Conservative Party Conference hears biomass subsidy concern

A panel at the Conservative Party Conference this week heard concerns around government subsidies given to biomass plants.

(l-r) Kate Norgrove, Mark Sommerfield, John Flesher, Selaine Saxby MP and Maxwell Marlowe


Subsidies are given to biomass plants, including those powered by waste wood, as part of the government’s Renewables Obligations Certificates scheme.

Under this system biomass facilities, including those funded by waste wood, which entered commissioning before September 2018 are given a subsidy for the electricity generated. This is due to run until 2027.

The subsidy has proved controversial as some say it encourages the cutting down of trees to use as energy, a point raised throughout the panel. For waste wood however, the idea is that is uses waste which previously went to landfill, though this has still proved controversial in some quarters (see letsrecycle.com story).

Statistics suggest around 2.7 million tonnes of waste wood was sent to biomass plants in 2022, accounting for 63% of total material processed.


In the discussion on Tuesday (3 October) the panel, hosted by the Conservative Environment Network, discussed the future of subsidies during the talk named: ‘Is burning wood for electricity a waste of taxpayers’ money’.

The panel included Maxwell Marlow of the Adam Smith Institute, the MP for North Devon Selaine Saxby, Mark Sommerfield, of the Renewable Energy Association (REA) and Kate Norgrove from the WWF.

While the panel regularly hit out at the government’s funding of the biomass industry, particularly naming Drax, the REA’s Mr Sommerfield was eager to provide context.

He said: “When we say the government is subsidising the industry, we mean that the existing fleet of bioenergy biomass sites were supported through the renewable obligation through the 2020s and some contracts for difference, the very first of them.

“In the last four there have been no subsidies for new plants, the sector is not looking to build more plants, the existing subsidies for unabated biomass will start to end in 2027. That is the investment that the government put in place to ensure we have a viable bioenergy sector.

“So when talking about subsidy, it is not a case we are throwing it at biomass when it should be other things. I agree we need to be doing an awful lot more wind and solar, but these work in a energy system. Biomass provides baseload capacity, it provides grid security when other renewables can’t do that for obvious reasons. It is about building a system.”.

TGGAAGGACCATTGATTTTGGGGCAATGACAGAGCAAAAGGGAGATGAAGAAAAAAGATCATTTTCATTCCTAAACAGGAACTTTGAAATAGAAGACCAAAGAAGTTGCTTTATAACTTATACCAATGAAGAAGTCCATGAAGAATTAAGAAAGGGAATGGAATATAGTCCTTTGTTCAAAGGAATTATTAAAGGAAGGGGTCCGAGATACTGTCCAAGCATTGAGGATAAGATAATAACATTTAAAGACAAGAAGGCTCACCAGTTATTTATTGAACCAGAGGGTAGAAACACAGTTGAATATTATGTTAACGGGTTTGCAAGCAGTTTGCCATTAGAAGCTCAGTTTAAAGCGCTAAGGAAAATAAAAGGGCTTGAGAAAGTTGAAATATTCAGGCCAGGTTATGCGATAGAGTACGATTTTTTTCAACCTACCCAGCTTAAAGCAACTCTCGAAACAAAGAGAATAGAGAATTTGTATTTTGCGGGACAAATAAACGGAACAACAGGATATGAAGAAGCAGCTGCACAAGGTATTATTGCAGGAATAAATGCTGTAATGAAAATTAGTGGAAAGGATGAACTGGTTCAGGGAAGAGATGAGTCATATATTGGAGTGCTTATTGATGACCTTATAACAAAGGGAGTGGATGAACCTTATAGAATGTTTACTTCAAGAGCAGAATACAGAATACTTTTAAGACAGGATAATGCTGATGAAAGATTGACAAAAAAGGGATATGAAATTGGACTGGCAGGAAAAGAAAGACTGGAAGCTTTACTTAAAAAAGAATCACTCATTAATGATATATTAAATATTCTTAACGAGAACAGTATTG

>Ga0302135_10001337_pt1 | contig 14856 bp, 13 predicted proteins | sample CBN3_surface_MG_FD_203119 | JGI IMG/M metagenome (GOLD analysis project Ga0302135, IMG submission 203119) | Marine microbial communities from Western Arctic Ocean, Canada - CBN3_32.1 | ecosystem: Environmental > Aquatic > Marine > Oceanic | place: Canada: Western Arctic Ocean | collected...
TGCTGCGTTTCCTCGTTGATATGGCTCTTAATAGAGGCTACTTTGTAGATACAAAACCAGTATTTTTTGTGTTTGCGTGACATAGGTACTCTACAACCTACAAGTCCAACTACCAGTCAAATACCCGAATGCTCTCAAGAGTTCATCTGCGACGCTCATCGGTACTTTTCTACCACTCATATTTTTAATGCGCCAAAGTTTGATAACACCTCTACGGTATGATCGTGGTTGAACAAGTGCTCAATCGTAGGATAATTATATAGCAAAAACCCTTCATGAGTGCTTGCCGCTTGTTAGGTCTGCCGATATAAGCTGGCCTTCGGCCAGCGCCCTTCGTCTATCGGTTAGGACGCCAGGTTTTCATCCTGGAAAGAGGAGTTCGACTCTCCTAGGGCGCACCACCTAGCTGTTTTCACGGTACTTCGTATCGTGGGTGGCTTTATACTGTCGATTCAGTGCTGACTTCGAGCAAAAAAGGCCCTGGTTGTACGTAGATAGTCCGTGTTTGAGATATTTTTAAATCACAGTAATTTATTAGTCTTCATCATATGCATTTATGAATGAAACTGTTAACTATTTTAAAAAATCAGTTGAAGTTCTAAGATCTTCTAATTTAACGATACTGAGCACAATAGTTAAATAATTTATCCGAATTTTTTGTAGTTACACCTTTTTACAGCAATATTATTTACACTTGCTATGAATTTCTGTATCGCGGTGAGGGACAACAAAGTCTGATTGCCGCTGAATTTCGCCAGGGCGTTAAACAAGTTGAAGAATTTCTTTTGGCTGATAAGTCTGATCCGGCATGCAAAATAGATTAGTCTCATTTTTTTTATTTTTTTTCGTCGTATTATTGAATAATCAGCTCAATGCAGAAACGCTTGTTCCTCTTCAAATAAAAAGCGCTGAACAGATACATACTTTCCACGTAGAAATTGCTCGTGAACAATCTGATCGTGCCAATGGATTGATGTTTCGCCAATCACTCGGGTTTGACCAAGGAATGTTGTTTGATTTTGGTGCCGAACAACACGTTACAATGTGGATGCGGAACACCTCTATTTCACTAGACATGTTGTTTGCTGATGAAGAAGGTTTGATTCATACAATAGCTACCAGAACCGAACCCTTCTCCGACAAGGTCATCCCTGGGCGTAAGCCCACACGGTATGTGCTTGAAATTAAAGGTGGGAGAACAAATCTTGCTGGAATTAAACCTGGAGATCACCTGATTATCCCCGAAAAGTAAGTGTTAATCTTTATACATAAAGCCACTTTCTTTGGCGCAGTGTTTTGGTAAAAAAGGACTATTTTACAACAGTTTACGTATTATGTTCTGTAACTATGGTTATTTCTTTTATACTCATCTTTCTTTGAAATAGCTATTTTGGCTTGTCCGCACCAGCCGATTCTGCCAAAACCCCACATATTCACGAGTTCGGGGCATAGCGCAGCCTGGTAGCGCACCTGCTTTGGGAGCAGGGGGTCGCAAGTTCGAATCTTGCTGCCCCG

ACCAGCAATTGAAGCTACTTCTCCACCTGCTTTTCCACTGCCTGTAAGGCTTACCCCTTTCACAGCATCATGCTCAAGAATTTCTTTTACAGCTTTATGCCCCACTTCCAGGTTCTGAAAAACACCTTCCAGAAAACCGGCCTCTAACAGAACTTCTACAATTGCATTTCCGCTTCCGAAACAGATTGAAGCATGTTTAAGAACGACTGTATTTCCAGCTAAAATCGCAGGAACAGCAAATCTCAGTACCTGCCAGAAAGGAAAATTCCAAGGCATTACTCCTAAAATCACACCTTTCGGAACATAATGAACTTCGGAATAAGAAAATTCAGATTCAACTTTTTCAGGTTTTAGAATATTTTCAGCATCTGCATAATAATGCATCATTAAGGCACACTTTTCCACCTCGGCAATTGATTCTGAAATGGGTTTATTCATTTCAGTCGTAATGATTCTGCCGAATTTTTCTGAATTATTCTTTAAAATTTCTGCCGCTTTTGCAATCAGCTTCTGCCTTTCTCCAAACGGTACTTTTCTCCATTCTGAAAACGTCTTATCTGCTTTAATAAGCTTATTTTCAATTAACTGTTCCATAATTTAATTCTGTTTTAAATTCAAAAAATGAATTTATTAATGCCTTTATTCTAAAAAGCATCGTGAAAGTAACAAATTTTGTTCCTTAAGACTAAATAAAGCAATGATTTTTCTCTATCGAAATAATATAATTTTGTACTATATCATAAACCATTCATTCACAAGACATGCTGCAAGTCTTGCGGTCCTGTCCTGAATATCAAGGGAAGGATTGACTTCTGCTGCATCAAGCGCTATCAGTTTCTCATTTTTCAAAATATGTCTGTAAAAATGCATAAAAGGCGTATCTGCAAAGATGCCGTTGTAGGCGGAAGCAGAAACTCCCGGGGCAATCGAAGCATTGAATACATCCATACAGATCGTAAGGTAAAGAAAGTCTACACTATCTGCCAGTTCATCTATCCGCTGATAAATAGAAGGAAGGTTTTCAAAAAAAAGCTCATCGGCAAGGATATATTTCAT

On waste, as outlined below, Mr Sommerfield highlighted that it should be the lowest value wood, which ends up in biomass. “Biomass allows low value product to have a use in that circular economy, and providing additional revenue streams,” he said. 


The use of subsidies however was heavily criticised by the rest of the panel, with calls for them to be stopped.

Maxwell Marlow said the subsidiaries are “distortive” and “hold back” scientific advancement, and added business will “kickstart itself without government intervention”.

He was backed up in the panel discussion by Selaine Saxby MP who said the science “has moved on from where we started”.

She said: “We need to burn wood at the moment, it is 6% of our energy supply, but I don’t think we should be subsidising it. I don’t think we should be subsiding, what is increasingly being proven by the science, not the politicians, that this is a polluting form of energy.”

She added: “I have a real issue of the level of subsidy here, when other far more renewable sources have not received the same level of support. We have to follow the science here.”

On waste however, she used the example of forestry waste as a way biomass can be used. Ms Saxby said: “Waste wood is an interesting one. I think we really need to look at whole cycles. So, when we talk about circular economies, I think the same can be said for trees, how do we ensure we optimise carbon from a free? It is pointless leaving waste”.

Waste wood is an interesting one. I think we really need to look at whole cycles

  • Selaine Saxby MP

Carbon capture

The REA’s Mr Sommerfield later outlined that looking forward, the focus of the industry is on bioenergy with carbon capture and storage (BECCS). He said the industry is fully on board on ensuring this is done correctly.

“The biomass strategy highlighted that by 2050, the government wanted BECCS to be the primary source of energy.”

He added: “We do not assume it is carbon negative or neutral, but if done correctly it can be those things. That is crucially important.”

However, this was dismissed by the WWF’s Kate Norgrove, who said: ” BECCS might not deliver carbon negative solutions if burning wood from forests. This just allows organisations to keep polluting in the certainty we can capture it in the future and it’s a massive gamble. We should not be subsidising biomass in any way. We don’t have to be spending billions on subsiding the industry.”

Waste wood biomass plants do not use virgin forestry wood and process for energy a large amount of material which those in favour say was previously sent to landfill.

However, any move to scrap the ROCs subsidy would impact the viability of facilities.

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